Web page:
Lowest momentum transfer & lowest background small-angle neutron scattering instrument
Guide hall n°1, cold guide H15
Eleanore/ Felicia (ASTRIUM standard selectors)
variable, typically Δλ/λ = 9 % (FWHM)
variable, 0.46 ≤ λ [nm] ≤ 4
max. wavelength at max. detector dist. (39 m)
λ = 2.2 nm
selector rotation normal to n-beam possible
-7° to + 7°
11 guide sections (computer controlled)
uncoated glass guides (SwissNeutronics)
diverging "trumpet" + straight guide
cross section (height × width) :
50 × 30 mm2 -> 50 × 45 mm2 over 6.5 m
2.5, 4, 5.5, 8, 10.5, 13.5, 16.5, 20.5, 28, 34, 40.5 m
choice between 3 slitted cadmium sheets of different transmissions that can be combined to achieve 7 attenuation factors fa:
fa=8.53 (att 1), fa=26.40 (att 2), fa=68.47 (att 3)
fa=256.28 (att 1 + 2), fa=603.85 (att 1 + 3), fa=1623.87 (att 2 + 3)
fa≈14000 (att 1 + 2 + 3) (factor not well reproducible, to use only for beam profile and center, not flux)
flux at specimen at lowest resolution
5 · 107 n·cm-2·s-1 (at λ = 0.6 nm, as measured on the detector)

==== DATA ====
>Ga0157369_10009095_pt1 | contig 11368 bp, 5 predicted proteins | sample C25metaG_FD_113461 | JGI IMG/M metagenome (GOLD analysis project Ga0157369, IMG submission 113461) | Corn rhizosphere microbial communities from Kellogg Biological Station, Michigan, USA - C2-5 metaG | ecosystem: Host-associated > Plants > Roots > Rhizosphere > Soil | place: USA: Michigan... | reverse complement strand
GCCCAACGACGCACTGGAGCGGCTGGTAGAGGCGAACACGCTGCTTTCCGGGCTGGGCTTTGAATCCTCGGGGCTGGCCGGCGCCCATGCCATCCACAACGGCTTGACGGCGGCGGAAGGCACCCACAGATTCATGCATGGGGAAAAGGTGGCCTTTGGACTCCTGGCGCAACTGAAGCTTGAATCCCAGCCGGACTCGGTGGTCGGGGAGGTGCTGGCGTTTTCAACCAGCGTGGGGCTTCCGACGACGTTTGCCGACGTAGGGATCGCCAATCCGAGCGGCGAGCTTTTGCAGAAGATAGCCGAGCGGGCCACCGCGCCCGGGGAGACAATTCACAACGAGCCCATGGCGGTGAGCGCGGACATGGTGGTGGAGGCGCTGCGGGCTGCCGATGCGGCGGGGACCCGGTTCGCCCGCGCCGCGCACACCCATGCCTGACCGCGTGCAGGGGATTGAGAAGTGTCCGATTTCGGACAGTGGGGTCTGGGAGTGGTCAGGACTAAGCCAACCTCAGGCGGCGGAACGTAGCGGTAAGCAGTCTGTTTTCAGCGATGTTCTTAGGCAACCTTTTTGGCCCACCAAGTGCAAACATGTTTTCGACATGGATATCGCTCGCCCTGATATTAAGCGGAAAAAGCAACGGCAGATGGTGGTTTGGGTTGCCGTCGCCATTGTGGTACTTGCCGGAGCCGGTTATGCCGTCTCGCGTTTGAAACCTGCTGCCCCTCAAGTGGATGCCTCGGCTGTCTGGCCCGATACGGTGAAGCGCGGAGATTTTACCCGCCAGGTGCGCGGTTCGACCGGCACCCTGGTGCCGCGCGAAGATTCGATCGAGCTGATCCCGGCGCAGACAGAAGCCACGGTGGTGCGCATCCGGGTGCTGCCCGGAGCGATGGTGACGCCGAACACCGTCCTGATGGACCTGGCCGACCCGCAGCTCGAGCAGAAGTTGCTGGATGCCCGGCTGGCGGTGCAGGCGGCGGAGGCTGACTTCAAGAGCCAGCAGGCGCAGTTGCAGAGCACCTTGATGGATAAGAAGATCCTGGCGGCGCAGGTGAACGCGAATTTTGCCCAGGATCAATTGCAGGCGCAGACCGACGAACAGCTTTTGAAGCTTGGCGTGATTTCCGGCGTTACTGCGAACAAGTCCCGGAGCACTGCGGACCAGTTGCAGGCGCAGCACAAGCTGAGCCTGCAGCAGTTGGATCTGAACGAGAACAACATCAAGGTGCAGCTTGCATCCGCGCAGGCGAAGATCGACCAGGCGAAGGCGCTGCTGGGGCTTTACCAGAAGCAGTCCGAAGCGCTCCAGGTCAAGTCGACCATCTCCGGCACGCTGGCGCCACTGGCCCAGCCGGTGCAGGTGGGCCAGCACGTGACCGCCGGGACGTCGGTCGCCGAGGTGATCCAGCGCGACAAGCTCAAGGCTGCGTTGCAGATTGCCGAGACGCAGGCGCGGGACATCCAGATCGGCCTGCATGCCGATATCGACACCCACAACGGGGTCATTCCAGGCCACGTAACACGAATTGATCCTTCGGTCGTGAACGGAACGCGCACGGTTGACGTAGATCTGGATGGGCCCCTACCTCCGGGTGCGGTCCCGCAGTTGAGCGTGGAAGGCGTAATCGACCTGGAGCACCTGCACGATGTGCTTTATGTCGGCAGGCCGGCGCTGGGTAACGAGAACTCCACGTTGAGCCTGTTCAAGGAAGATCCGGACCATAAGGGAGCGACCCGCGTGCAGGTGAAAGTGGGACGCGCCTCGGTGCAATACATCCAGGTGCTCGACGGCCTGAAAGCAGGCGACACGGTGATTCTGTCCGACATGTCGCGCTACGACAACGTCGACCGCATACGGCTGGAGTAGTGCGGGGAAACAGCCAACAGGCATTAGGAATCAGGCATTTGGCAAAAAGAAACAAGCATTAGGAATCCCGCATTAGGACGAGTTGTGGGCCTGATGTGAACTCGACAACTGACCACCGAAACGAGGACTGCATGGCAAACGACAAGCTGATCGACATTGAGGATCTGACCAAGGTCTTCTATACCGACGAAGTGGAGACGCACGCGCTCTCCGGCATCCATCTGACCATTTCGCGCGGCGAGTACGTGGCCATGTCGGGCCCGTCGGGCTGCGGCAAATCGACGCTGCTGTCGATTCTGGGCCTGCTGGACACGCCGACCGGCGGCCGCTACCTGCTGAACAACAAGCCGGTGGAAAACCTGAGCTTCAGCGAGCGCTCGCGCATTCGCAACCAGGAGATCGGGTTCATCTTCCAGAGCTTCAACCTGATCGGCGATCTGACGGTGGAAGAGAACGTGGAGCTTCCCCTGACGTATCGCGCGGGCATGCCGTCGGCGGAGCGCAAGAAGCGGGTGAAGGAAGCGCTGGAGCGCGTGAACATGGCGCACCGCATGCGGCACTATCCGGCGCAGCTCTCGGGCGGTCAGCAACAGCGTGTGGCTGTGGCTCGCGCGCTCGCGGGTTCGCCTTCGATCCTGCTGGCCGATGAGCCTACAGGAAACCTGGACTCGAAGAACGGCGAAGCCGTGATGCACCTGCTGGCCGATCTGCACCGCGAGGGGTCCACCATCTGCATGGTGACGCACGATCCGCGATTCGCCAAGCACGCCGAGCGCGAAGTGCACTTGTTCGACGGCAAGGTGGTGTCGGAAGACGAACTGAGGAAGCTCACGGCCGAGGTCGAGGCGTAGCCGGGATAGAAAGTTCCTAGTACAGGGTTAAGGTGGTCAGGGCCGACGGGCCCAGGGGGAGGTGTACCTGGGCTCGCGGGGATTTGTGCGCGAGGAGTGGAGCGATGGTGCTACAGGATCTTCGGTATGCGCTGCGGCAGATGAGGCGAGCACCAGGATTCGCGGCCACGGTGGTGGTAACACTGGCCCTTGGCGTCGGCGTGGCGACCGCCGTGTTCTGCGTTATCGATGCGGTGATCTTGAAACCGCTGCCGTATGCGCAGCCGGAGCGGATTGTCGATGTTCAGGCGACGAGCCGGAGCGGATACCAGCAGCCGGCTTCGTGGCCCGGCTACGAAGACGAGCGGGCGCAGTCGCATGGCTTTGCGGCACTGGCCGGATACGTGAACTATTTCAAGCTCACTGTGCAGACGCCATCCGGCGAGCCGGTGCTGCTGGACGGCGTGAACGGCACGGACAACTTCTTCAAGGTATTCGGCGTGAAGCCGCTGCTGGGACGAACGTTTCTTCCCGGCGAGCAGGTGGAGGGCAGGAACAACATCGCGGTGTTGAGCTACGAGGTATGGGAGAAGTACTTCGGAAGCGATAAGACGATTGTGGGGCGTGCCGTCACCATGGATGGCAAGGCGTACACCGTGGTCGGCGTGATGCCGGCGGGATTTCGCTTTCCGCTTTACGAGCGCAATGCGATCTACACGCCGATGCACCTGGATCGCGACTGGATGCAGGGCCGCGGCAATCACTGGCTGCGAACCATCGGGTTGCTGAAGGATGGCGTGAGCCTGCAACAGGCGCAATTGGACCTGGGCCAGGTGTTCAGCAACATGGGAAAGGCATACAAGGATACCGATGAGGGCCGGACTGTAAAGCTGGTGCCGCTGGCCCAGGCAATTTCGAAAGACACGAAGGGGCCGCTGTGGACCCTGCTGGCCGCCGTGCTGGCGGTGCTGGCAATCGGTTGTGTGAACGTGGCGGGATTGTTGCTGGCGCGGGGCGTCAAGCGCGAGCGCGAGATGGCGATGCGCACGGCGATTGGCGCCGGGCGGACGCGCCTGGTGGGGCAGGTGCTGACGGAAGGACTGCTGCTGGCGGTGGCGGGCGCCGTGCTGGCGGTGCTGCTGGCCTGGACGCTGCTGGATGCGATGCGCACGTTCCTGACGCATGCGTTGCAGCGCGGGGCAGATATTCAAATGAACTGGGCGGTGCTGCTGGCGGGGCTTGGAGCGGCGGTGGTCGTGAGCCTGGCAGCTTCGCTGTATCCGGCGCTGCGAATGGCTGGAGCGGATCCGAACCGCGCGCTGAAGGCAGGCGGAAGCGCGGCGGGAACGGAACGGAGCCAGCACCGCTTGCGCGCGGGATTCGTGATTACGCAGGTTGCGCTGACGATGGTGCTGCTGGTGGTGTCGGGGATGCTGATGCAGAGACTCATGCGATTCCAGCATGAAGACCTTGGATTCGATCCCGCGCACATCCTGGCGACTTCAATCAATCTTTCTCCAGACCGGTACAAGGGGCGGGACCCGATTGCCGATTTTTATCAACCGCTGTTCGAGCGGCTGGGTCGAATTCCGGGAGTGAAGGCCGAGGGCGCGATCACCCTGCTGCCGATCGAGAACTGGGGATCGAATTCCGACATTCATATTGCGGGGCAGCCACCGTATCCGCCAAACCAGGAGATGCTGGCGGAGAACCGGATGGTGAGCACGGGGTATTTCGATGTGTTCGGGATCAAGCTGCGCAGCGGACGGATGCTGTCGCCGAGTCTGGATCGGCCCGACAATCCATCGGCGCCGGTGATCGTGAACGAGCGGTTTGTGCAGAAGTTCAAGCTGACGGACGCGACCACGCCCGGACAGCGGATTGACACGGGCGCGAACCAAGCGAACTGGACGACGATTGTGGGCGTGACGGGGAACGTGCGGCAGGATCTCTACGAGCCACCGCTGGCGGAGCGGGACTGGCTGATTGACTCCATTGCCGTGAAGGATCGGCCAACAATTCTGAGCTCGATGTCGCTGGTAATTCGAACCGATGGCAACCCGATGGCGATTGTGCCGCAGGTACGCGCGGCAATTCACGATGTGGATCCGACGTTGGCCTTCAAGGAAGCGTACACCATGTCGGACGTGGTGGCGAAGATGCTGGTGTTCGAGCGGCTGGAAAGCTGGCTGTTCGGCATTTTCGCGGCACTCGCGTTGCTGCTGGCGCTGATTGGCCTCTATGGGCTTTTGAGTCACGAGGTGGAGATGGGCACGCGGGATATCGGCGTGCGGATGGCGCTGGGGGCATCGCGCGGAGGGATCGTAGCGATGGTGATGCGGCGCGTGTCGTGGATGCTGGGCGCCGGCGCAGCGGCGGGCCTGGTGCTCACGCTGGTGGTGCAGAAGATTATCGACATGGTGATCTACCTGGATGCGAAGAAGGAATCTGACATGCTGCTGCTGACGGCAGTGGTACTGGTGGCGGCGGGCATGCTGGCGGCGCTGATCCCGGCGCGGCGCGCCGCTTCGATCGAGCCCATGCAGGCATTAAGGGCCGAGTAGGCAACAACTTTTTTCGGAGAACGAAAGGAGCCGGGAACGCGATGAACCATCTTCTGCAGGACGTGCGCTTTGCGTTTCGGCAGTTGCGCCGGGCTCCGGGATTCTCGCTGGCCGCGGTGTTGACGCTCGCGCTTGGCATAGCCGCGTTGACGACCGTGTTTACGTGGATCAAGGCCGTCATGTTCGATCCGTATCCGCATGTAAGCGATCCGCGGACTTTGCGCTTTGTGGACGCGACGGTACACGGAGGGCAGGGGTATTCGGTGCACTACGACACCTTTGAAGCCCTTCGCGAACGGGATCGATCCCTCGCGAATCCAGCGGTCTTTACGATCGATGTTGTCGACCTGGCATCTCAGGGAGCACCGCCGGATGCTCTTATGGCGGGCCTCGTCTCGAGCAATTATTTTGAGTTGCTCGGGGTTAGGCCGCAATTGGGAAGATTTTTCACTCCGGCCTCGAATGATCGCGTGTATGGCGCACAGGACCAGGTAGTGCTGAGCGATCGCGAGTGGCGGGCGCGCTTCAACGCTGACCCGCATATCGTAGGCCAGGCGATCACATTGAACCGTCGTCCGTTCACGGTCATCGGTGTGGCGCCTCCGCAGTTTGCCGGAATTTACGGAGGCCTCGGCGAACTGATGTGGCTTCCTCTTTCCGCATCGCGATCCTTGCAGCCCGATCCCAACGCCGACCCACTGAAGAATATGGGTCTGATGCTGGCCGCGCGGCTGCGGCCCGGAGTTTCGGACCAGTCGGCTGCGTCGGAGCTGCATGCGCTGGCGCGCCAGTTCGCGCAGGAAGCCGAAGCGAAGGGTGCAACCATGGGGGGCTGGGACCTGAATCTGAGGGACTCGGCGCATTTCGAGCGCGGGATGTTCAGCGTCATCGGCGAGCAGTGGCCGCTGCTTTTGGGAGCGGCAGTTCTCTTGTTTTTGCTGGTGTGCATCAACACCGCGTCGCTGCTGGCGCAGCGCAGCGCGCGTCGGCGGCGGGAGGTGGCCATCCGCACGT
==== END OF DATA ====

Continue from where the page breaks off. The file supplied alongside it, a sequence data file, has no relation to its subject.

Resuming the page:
typical sample size
15 mm Ø
sample-to-detector distances L
continuously variable between 1.4 m and 38 m
momentum transfer range
3·10-3 ≤ Q [nm-1] ≤ 8
detector type (since January 2021)
3He gas detector (256 1-m long, 8 mm outer diameter stacked tubes from Reuter-Stokes, installed in 3 panels, shaped as a cross of 1.5×1.5 m2: 192 horizontal tubes + 2 side panels of 32 tubes each.
3He at 10 bars. Stop-gas: Ar/CO2 mix at 1.5 bars. Stainless steel 304 of 0.4 mm wall thickness. Operated at HV=1350 V.
|efficiency||90, 95 and 99.5 % at λ = 0.45, 0.6 and 1 nm within the tubes. Due to the geometry of tubes assembly, 12 % of neutrons avoid the detection area.|
8 mm across (rectangular psf), 14 mm FWHM along tubes (Gaussian psf) (this value should decrease to 8 mm after solving an electronic noise issue observed in 2021).
1.2 Hz on whole detector
1.5 µs per tube (~1/10 event loss at 66 kHz per tube, at 225 kHz)
Instrument characteristics & description
D11 - a "microscope" for exploring the nanoworld
D11 is the archetype of a long, pinhole geometry instrument for small angle neutron scattering (SANS), designed for the study of large scale structures in soft matter systems, chemistry, biology, solid state physics and materials science. About 60% of all experiments are performed in the field of soft condensed matter.